Ok, so we have a squirrel down, now what? These animals are actually make quite good table fare when prepared properly. Regardless of what game you shoot in the field, how it comes out on the dinner table has a lot to do with the way you care for it in the field. I prefer to skin and clean my kills as soon as possible, and have found a few ways to quickly and effectively prepare bushytails. The approach I’ve found to work quite well is to grasp the squirrel by the tail and use your knife and cut into the tail just above where the tail connects to the body above the anis at the underside of tail. Cut through the tailbone being careful not to cut the tail off the squirrel. Cut through to the skin on the other side of the bone leaving the tail attached by a narrow band of skin holding it to the rest of the hide. Hold onto the rear legs and skin the tail down the squirrel’s back a couple inches. Now take the tail and clamp it down to the ground with your boot, and put all your weight on it. Grasp the rear legs tightly and pull upwards until the skin peels off up to the squirrel’s neck. Next, grab the front legs that are still in the skin and pull them out of the skin up to the feet. Then let go of the rear legs as you grasp the edge of the hide left on the rear portion that looks like his pants on the belly side and pull it off like pulling his pants off , down toward his rear feet. Cut the front and rear feet off and your done with the skinning. A great advantage with this technique is that it leaves little or no hair on the meat. I did not realize early on that it is a good idea to remove all of the musk glands during cleaning and gutting to prevent a bitter taste. The glands are small grayish balls found on the neck, under front leg arm pits, on belly and hips areas, directly behind rear leg knee joints under the flesh. You must cut into the flesh behind the rear knee all the way to the bone in order to find the gland here. The other glands are readily apparent after the animal has been skinned.
There are several airguns that I like for squirrel hunting, which include springers and PCPs in various calibers. My favorite springers these days are; the RWS 34 .22 which is light and compact making it very easy to carry and bring into action, even in heavy spring foliage. The RWS 350 Pro Compact is a gun that I really enjoy for its classic lines, and it delivers the pellet on target with excellent accuracy and power. The Walther LGV comes in a variety of configurations, and are high quality guns that are smooth shooting and offer excellent power and accuracy, but the reason I like them specifically for squirrel hunting is that I can shoot them well from just about any position, whether I am sitting, standing, or prone. I also like my old Webley Patriot in .25 because this gun is a powerhouse, and in the heavy spring bush where I want to anchor the animal this gun does the job. I have found that when matched to the right gun, the JSB Exacts and Predator Polymags.177 and .22 work very well, and the JSB Exacts and Benjamin Domes pellets are great in the .25. Some of the PCPs I like to use for Mr. Bushytail are the Daystate Huntsman Classic, the Wolverine type B in .22, the FX Verminator, and the Brocock Concept elite which are all accurate rifles with a multishot magazine and shrouded barrels. Another old favorite is the Prairie Falcon .22 with the eight shot rotary magazine that is a tack driver, and of the entry level guns that offer big performance, I’ve been getting great results with the Hatsan AT44 and Benjamin Marauder which shows you can get in the game on a budget as well. Saying that this list comprises my favorites is a bit arbitrary, as there are many guns I enjoy taking to the woods with, but they exemplify the type of gun I like. Sometimes when out for predators and an opportunistic shot at a squirrel comes up, I will use my mid bores to take small game as well, not the ideal squirrel guns but they do a good job anchoring squirrels!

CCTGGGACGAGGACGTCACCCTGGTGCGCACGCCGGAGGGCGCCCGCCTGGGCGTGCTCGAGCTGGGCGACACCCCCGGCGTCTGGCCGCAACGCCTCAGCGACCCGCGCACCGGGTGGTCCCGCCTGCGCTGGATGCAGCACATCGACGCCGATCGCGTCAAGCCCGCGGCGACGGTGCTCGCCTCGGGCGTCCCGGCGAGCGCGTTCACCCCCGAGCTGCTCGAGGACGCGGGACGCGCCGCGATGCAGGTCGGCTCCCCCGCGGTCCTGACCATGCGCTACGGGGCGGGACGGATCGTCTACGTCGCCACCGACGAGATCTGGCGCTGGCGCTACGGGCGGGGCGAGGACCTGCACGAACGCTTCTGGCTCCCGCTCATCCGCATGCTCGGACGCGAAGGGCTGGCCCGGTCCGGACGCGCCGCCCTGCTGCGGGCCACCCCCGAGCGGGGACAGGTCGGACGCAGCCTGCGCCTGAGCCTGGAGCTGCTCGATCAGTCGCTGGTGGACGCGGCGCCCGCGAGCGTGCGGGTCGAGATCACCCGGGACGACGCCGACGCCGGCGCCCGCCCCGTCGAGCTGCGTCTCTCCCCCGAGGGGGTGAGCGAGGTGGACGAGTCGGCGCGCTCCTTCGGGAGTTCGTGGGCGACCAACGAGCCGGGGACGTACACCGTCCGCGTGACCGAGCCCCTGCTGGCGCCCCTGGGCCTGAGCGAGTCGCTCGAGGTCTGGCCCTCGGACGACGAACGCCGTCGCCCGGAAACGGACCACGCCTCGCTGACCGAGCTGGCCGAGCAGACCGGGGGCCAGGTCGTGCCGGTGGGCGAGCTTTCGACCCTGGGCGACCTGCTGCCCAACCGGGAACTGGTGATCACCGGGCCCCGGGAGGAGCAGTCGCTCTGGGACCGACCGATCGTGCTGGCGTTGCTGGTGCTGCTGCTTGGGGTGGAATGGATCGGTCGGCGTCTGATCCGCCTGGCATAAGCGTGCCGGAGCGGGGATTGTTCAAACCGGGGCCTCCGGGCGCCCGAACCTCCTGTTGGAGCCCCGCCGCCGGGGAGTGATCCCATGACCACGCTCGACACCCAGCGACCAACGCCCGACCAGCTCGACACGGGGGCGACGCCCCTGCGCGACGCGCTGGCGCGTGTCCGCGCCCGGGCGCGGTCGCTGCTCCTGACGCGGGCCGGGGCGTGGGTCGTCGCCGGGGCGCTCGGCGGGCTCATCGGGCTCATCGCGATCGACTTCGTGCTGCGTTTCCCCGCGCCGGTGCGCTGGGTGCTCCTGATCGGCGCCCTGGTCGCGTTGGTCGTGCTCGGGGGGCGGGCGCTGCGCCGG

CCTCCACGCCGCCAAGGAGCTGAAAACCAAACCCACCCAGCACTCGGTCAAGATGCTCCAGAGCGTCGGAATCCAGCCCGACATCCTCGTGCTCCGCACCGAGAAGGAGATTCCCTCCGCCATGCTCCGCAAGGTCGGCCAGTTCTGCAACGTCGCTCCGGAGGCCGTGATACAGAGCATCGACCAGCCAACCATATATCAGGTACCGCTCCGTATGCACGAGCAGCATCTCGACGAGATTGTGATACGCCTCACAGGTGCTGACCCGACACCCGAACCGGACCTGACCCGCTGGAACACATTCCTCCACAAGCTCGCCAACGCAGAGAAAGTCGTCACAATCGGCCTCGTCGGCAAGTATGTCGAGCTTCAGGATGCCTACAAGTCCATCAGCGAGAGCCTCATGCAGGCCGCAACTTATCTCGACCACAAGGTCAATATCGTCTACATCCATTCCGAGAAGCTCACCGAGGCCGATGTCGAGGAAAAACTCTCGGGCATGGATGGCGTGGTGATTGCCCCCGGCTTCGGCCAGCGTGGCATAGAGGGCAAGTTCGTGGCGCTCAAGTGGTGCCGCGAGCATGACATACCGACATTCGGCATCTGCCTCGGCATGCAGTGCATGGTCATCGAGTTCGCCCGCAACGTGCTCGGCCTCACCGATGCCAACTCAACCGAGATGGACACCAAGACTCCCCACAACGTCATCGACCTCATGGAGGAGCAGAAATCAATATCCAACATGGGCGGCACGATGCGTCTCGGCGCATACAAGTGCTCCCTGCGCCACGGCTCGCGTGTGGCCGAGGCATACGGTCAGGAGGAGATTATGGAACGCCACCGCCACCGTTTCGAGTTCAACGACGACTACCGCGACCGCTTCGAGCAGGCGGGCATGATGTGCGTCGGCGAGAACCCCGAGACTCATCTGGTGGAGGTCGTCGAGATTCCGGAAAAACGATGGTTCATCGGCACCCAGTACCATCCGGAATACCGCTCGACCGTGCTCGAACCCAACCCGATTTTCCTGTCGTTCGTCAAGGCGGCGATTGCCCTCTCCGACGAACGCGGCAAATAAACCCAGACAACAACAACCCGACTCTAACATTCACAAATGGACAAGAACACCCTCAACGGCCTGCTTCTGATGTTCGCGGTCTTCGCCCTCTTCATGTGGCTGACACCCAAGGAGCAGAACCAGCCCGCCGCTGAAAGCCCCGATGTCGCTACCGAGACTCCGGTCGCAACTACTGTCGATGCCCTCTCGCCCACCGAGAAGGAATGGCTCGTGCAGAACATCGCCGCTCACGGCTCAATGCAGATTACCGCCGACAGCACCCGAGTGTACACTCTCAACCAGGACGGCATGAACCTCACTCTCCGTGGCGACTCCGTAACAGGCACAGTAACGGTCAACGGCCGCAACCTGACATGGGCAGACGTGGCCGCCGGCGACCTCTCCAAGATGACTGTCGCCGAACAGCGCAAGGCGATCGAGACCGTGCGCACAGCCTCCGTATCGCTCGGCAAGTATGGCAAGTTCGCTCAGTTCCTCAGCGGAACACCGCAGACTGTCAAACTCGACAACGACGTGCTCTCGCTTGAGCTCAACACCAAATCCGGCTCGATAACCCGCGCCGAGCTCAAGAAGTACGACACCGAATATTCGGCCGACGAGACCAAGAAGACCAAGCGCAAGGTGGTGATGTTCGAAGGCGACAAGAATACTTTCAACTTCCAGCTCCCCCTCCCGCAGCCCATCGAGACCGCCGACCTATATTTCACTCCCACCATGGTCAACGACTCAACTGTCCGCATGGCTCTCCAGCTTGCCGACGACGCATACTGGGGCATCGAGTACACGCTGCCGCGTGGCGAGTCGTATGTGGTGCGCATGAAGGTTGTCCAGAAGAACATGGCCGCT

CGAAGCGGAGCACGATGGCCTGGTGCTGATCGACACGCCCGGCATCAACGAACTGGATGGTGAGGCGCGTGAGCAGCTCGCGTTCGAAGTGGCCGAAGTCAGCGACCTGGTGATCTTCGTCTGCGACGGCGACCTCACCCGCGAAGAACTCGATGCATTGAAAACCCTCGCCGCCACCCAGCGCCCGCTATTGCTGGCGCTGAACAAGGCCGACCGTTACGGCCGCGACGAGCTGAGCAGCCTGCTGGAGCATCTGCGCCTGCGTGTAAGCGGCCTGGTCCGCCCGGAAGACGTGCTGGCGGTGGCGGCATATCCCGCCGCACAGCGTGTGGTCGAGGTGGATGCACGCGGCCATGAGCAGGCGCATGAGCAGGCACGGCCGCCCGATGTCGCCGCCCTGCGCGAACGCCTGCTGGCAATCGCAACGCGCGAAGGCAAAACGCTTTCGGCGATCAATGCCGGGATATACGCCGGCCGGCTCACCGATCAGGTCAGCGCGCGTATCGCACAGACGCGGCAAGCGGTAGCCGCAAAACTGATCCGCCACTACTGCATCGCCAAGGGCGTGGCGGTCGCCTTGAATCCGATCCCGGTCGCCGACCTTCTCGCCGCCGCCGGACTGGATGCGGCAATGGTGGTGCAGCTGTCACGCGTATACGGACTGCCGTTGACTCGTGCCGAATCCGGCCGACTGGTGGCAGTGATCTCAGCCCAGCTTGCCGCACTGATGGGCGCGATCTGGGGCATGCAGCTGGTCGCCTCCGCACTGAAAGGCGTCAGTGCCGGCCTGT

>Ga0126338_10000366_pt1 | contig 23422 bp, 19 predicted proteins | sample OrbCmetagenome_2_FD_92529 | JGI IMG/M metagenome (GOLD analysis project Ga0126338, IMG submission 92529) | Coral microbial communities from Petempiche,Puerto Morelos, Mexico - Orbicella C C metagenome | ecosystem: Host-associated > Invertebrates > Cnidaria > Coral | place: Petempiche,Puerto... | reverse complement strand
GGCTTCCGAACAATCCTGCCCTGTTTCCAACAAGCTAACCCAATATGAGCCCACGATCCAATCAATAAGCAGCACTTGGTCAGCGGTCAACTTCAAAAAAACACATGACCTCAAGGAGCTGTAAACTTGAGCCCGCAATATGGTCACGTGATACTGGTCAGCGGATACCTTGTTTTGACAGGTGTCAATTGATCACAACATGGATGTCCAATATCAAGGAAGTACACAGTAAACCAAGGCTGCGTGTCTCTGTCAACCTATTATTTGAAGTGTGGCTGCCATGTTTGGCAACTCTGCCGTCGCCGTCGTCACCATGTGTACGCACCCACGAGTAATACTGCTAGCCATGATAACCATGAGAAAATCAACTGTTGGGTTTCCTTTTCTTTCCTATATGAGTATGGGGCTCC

So that’s my quick look at squirrel hunting, which arguably is the most popular airgun hunting quarry in North America. Of all the hunting I’ve done for different game in different places, some of my best memories are of squirrel hunts. If you haven’t tried it, and I mean seriously hunting them not just shooting them out of the bird feeder in the backyard for pest control, which is a valid application for an airgun but is not the same as hunting them in the woods, give it a try. Even as an experience hunter you may be surprised that such a small animal can provide such a big challenge!